Directly after a reactor shutdown, i.e. the insertion of a large negative reactivity on the order of dollars, the prompt signal goes to zero and only the delayed gamma signal remains. By least squares fitting the ensuing multi-exponential decay of the gamma signal, and evaluating said fit function at the time of shutdown, we deduce the delayed gamma fraction at steady state operation. The end result depends however on the scaling factor K, which is dependent on the time the steady state signal is chosen. In previous studies this time instant was arbitrary (e.g. the reactor operator assumes a critical reactor). In order to accurately capture the relevant delayed signal, a given experiment would need to run long enough to allow for the short lived delayed gamma source to build up. In our experimental setup, detailed in Section 3, we use a “system agnostic” approach on the normalization time. By sampling over the whole signal, we can observe the most relevant build-up of the delayed source and thus choose a normalization time that best captures the reactor dependent short-lived isotope build-up. Simultaneously, this method acts as a method to sample the experimental data to gather statistics on the uncertainty on the delayed gamma fraction related to the factor K. We note here that the delayed gamma fraction is only determined for a given time instant, as burnup and long lived activation naturally leads to a steady increase of delayed gamma sources. This long-lived build-up is however not visible in our experiment, as expected from a zero power system.

3 Experimental setup

In this section we present the CROCUS zero power reactor and the configuration and experimental setup used for the delayed gamma fraction determination.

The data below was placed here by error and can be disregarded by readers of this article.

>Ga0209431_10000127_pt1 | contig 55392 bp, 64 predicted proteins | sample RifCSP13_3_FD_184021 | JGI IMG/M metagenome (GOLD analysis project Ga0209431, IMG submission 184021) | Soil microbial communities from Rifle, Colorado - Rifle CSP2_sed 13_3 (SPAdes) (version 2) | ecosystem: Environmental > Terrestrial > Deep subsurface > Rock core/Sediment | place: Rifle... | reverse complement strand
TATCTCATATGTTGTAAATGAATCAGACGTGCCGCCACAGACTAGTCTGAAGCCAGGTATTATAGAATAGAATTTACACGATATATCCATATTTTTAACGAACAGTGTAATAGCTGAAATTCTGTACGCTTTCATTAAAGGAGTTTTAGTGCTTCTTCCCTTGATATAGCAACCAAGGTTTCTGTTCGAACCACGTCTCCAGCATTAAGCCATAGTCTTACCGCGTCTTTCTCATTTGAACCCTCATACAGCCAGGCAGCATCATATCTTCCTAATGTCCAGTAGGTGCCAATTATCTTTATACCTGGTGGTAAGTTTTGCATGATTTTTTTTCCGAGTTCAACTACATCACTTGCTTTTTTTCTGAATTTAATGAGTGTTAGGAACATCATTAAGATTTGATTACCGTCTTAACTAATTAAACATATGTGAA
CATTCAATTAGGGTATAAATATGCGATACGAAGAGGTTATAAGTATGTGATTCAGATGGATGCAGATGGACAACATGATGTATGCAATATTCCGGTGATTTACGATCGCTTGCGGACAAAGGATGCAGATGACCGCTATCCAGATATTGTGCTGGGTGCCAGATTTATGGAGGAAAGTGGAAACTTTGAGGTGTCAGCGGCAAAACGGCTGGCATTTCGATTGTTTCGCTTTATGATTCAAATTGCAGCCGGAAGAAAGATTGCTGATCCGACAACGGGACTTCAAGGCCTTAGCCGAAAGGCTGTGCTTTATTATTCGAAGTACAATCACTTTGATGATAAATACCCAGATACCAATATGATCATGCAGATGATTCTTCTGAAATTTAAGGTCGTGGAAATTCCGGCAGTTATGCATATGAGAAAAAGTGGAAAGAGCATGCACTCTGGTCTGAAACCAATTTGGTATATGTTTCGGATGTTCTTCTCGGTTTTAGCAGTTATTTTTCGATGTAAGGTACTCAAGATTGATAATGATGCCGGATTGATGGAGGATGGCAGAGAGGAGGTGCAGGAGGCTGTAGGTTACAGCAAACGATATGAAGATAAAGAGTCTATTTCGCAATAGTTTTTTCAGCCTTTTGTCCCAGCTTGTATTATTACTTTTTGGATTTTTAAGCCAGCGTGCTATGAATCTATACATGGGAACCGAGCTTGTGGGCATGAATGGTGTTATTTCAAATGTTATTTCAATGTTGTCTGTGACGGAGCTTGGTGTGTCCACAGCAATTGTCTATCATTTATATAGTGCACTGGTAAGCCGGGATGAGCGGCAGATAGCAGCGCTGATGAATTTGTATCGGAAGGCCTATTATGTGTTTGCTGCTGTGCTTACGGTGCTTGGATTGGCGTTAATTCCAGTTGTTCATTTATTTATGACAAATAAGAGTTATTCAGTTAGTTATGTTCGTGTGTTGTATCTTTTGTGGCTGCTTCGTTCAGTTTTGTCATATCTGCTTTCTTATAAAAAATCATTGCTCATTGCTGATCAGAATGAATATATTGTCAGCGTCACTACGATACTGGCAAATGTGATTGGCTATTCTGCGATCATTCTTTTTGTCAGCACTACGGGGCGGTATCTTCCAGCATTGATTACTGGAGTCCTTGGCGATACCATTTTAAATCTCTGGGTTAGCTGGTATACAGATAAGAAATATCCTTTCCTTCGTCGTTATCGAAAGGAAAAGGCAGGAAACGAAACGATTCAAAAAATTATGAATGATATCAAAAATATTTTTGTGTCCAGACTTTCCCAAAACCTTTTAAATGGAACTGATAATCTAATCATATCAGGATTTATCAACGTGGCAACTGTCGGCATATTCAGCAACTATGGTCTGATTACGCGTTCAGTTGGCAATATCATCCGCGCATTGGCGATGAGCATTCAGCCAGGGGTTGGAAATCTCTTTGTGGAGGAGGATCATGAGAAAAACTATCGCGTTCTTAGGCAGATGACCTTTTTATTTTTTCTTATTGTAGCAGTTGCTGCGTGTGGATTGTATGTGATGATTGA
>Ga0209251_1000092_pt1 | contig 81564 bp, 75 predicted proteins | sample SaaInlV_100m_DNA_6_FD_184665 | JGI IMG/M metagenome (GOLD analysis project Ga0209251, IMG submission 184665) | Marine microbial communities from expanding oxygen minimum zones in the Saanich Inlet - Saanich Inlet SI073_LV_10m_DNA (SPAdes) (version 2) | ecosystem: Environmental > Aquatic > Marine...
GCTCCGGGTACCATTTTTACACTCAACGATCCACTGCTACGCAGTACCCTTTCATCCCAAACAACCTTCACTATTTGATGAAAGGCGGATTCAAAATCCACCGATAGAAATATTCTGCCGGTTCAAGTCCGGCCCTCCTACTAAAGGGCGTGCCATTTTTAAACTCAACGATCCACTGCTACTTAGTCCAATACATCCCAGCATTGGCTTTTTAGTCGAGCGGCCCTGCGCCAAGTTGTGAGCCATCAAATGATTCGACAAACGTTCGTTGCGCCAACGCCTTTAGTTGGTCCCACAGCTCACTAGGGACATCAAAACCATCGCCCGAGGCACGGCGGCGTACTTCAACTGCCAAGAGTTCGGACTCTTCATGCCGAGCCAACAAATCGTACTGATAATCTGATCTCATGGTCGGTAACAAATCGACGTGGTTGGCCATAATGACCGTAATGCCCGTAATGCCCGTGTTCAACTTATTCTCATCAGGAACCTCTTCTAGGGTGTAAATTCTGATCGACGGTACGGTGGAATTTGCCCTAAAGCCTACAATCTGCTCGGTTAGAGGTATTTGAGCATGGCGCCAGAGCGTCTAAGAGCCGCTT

3.1 The zero power research reactor CROCUS

A full description of the core can be found in the International Reactor Physics Experiments Handbook (IRPhE) [18,19]. The CROCUS reactor is a two-zone, uranium-fueled, H2O-moderated critical assembly operated by the Laboratory for Reactor Physics and Systems Behaviour (LRS) at the Swiss Federal Institute of Technology Lausanne (EPFL). It is a zero power reactor, with a maximum power of up to 100 W. The core is approximately cylindrical in shape with a diameter of about 58 cm and a height of 100 cm. Two different kinds of fuel rods in interlocked zones make up the reactor core of CROCUS (see Figs. 1 and 2). The inner zone is loaded with 336 UO2 fuel rods (1.806 wt.%-enriched), set in a square lattice with a pitch of 1.837 cm. The outer zone is loaded with up to 176 thicker, Umet fuel rods (0.947 wt.%-enriched) with a pitch of 2.917 cm, also in a square lattice. All fuel rods are cladded with aluminum and are maintained in a vertical position by the upper grid and lower grid plates spaced 100 cm apart. The active fuel length starts at the top surface of the lower grid’s cadmium layer and extends to 100 cm. The core is located in an aluminum water tank, its diameter is 130 cm and thickness is 1.2 cm. Demineralized light water is used as moderator and reflector. Reactivity is nominally controlled by a variation of the water level using a spillway with an accuracy of 0.1 mm (equivalent to 0.4 pcm) and optionally by means of two control rods containing naturally enriched boron carbide (B4C) sintered pellets located in diagonal symmetry within the outer fuel zone.